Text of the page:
A list of some well known and colossal Chinese tea markets from left to right 1) Annual Guangzhou Tea Expo 2) Fangcun Wholesale Tea Market in Guangzhou 3) Maliandao Tea City in Beijing
Tea enthusiasts are a different breed when we hit the tea markets, especially the "Big One". We hit them running and we don’t stop until the day is over. We are a tough, stubborn and unrelenting lot. Our never say die attitude literally translates to, “we will drink till we die”. For those who don’t know, you’ll find out what that means here.
First I probably should explain about the dynamics of the Big One. These are truly colossal markets. There are rows upon rows of shops interlocking like a complex grid that stretches as far as the eye can see. This type of market would easily contain shops in the hundreds and even over a thousand within its vicinity.
It was over ten years ago but it felt like yesterday ... I remember my first foray to the Kang Le Tea Market in Kunming. It was love at first sight. I felt like an 8 year old kid at a candy store. I had this compulsion to visit each store and drink all their teas. Fueled by excitement and a sense of awe I hopped from store to store humming a merry tune and drinking to my heart’s content. It was wonderful and I felt like I was being treated like royalty. The shopkeepers were all so friendly with big smiles and beckoning for me to sit down at the tea table. I could point at any tea in the shop and within minutes it would be brewed and ready for me to drink. I was in a dream.
The Kang Le Tea Market is approximately 20 minutes from the Kunming Airport. It gives the impression of being a semi city and the area contains several hundred shops.
The dream was over when I returned to my hotel. The market was closed. The time was around 10pm and I was wide awake. By estimation I believe I would have drunk easily over 50 different teas with multiple steeping. I felt shaky and my heart was beating slightly erratically. My head was spinning and I could feel the buzz of caffeine running through my body, a result of greedily gulping down cup after cup of tea all day. As I reflected on the day, I noticed my mouth being dry and numb. I couldn’t help thinking that a lot of the teas I drank tasted the same if not awfully similar. When my senses returned to normal I would often feel perplexed at myself for ending up with teas that were terrible whilst at the time I tried them they appeared to be good.
Early on this became my routine at the Kang Le Tea Market before I ultimately wised up. It was the ignorance of youth and that stubborn streak, that’s genetic (love you Mom!). Eventually a wiser and more sensible person emerged. The truth, self preservation had kicked in. My body simply could not handle all the heavy drinking. I now gently sip instead of gulp. I avoid drinking lots of fresh green puerh teas on an empty stomach because it leaves me dizzy and feeling sick. I’ll have you believe that there is a method to the madness when it comes to screening for quality teashops and teas for tasting (the details of which will be saved for another blog) instead of humming a merry tune and wiggling my finger until the music stops (confession, which I did earlier). Surprisingly these changes have not slowed me down and I can still easily tick over 50 different teas in one day. The real differences are that I am much more effective and I don’t need to lay awake at night counting sheep. I should say I do the latter less often.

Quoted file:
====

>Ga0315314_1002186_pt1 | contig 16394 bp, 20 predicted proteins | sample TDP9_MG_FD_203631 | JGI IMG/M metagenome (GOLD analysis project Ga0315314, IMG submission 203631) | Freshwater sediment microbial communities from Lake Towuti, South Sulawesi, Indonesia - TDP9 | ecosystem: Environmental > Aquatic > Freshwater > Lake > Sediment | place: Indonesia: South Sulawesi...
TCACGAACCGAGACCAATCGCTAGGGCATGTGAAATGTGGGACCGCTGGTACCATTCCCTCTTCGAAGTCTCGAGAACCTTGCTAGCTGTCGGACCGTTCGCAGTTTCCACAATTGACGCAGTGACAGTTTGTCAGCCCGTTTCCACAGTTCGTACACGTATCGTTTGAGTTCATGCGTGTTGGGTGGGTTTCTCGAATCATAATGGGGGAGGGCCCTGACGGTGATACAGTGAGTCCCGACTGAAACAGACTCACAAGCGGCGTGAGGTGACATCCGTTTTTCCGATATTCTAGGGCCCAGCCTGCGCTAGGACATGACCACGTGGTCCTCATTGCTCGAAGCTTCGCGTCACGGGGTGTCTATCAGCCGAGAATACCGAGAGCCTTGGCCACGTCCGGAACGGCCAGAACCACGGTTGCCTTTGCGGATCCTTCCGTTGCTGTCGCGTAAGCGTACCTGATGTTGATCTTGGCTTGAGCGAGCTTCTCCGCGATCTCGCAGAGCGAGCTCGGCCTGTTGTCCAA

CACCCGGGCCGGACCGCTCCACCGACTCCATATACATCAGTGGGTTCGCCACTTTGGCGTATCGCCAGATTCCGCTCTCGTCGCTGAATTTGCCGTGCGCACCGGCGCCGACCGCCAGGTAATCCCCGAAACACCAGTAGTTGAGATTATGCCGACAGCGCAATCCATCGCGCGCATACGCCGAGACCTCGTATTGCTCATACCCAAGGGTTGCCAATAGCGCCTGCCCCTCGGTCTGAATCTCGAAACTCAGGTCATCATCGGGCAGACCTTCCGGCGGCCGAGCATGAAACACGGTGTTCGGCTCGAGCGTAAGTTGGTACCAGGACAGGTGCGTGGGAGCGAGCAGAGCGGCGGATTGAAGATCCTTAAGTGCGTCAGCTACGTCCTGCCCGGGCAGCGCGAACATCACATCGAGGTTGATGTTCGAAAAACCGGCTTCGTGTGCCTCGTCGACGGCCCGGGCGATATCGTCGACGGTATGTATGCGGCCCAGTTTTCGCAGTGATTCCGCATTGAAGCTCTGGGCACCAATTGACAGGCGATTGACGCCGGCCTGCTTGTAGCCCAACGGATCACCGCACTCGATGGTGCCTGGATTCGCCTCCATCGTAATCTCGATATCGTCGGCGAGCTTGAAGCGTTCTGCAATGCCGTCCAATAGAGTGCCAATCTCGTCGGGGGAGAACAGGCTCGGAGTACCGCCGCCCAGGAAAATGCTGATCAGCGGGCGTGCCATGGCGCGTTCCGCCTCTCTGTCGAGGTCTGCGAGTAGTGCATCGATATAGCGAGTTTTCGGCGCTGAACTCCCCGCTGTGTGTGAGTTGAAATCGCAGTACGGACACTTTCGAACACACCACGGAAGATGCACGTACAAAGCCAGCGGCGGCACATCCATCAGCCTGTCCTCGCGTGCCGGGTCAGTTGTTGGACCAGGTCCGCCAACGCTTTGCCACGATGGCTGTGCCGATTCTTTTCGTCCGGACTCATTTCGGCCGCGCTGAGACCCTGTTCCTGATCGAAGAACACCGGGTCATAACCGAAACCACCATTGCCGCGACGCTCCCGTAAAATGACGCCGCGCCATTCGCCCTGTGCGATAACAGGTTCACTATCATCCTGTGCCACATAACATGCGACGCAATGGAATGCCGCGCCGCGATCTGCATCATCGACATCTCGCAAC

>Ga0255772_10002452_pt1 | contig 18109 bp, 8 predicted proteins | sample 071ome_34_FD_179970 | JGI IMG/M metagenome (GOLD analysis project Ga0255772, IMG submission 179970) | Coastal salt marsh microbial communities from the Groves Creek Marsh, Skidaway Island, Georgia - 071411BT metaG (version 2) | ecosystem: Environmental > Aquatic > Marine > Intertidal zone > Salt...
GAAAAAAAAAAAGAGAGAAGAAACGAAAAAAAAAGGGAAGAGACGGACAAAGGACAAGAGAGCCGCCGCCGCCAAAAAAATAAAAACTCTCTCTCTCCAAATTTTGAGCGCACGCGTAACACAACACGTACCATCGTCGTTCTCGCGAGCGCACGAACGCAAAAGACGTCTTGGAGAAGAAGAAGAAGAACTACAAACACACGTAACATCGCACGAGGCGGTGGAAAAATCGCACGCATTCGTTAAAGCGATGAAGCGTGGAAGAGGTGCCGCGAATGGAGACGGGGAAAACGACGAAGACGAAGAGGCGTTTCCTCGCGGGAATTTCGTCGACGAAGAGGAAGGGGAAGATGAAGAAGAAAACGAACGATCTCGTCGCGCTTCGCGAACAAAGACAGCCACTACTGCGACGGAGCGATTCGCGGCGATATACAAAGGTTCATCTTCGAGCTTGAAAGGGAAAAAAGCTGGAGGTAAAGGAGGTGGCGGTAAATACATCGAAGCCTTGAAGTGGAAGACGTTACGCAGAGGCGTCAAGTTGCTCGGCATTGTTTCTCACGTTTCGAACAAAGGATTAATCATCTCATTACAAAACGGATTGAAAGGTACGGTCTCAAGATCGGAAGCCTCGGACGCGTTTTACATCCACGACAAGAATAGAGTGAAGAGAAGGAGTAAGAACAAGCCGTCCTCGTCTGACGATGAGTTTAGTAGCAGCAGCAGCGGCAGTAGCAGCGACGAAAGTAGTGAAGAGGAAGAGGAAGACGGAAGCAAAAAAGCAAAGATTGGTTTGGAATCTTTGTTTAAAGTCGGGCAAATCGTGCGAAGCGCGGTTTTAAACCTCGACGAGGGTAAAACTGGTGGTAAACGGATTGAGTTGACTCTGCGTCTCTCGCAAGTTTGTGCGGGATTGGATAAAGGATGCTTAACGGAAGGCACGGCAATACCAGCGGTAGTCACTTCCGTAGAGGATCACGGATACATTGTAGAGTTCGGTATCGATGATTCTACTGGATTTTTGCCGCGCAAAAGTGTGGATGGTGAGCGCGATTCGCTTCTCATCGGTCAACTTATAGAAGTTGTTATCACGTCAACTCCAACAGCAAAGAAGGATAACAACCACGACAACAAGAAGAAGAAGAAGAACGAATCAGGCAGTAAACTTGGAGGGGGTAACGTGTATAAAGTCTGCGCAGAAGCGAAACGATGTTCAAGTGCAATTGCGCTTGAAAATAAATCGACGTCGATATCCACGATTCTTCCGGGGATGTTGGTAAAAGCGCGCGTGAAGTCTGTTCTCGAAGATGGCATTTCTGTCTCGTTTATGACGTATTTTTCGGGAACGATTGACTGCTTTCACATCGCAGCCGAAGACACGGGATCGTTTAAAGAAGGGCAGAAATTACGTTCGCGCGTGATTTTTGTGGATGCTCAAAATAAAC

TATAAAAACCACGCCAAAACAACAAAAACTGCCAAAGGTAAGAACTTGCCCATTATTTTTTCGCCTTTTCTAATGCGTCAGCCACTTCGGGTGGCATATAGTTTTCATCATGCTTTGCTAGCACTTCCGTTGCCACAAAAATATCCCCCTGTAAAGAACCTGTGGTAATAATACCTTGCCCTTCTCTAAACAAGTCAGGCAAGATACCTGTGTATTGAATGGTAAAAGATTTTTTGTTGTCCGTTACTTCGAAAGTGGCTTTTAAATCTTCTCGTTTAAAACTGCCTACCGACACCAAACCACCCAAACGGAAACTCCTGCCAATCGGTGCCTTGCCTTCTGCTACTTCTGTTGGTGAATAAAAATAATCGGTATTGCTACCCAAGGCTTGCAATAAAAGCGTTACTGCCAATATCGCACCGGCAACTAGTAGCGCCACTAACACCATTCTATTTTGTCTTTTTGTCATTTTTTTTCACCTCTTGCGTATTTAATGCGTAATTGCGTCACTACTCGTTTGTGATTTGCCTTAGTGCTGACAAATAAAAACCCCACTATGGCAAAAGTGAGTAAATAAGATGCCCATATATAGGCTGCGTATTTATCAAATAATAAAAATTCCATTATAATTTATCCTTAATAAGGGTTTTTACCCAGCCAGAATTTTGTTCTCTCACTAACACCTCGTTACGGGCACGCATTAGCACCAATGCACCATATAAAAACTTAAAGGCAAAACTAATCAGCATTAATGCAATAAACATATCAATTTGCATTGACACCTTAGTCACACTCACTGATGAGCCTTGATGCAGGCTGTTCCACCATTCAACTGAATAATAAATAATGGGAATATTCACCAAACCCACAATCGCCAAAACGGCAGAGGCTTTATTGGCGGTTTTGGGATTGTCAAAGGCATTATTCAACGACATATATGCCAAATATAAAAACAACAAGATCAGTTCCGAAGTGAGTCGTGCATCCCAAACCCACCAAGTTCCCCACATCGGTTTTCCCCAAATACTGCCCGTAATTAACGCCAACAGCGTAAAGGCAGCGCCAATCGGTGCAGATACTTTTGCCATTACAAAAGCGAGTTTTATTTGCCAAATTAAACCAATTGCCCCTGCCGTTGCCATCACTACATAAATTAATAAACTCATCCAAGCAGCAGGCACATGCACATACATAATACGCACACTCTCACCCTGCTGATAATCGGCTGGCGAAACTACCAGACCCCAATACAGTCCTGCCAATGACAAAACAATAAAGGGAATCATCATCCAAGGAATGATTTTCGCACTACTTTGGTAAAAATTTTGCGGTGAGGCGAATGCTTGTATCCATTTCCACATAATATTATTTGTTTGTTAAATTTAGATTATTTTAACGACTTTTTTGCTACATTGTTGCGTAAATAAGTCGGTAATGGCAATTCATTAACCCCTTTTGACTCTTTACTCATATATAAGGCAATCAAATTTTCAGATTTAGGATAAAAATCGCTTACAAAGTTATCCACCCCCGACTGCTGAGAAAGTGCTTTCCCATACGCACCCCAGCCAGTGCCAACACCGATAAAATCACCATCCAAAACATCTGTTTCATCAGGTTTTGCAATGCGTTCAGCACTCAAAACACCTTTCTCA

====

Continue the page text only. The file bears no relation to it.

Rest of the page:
I would advise that knowing your greatest asset and then caring for it and protecting it, is an essential step towards success in any profession. Good tea tasters working to identify the best tea from multiple groups of teas prepared simultaneously will essentially need to ensure that their senses are in top condition. Protecting your senses means you want to avoid everything and anything that can numb your senses and lessen its ability and sensitivity.
A common problem during tea tasting is scorching the tongue and mouth with tea that is too hot to drink. Another is drinking tea that has been infused for far too long and is so excessively strong and bitter that it coats and numbs your tongue and mouth. This usually happens when the person brewing the tea gets distracted and forgets what he or she is doing. Both instances can dramatically impact your ability to taste tea for the remainder of the day. Due to my early enthusiasm this occurred to me on a number of occasions and my senses were often numbed and as a result unreliable. This made my perception of different teas appear very similar as I could no longer detect the little nuances of each tea.
Being alert and mindful of what goes on around you can prevent most mishaps. However if such a mishap was to occur I would advise you to excuse yourself for a short break. From experience I find eating something a little oily and fatty helps soothe over the damage done and can restore the senses. Keeping the taste mild, good food options for when you are in China are fried rice and noodles, roasted duck, BBQ pork, dumplings, etc.
And if you do get carried away as we all do, we start counting. One sheep, two sheep ... three ... :)
This is the final post for the year 2014. Wishing you my dear readers all the very best for the holidays and a great 2015 to come. VP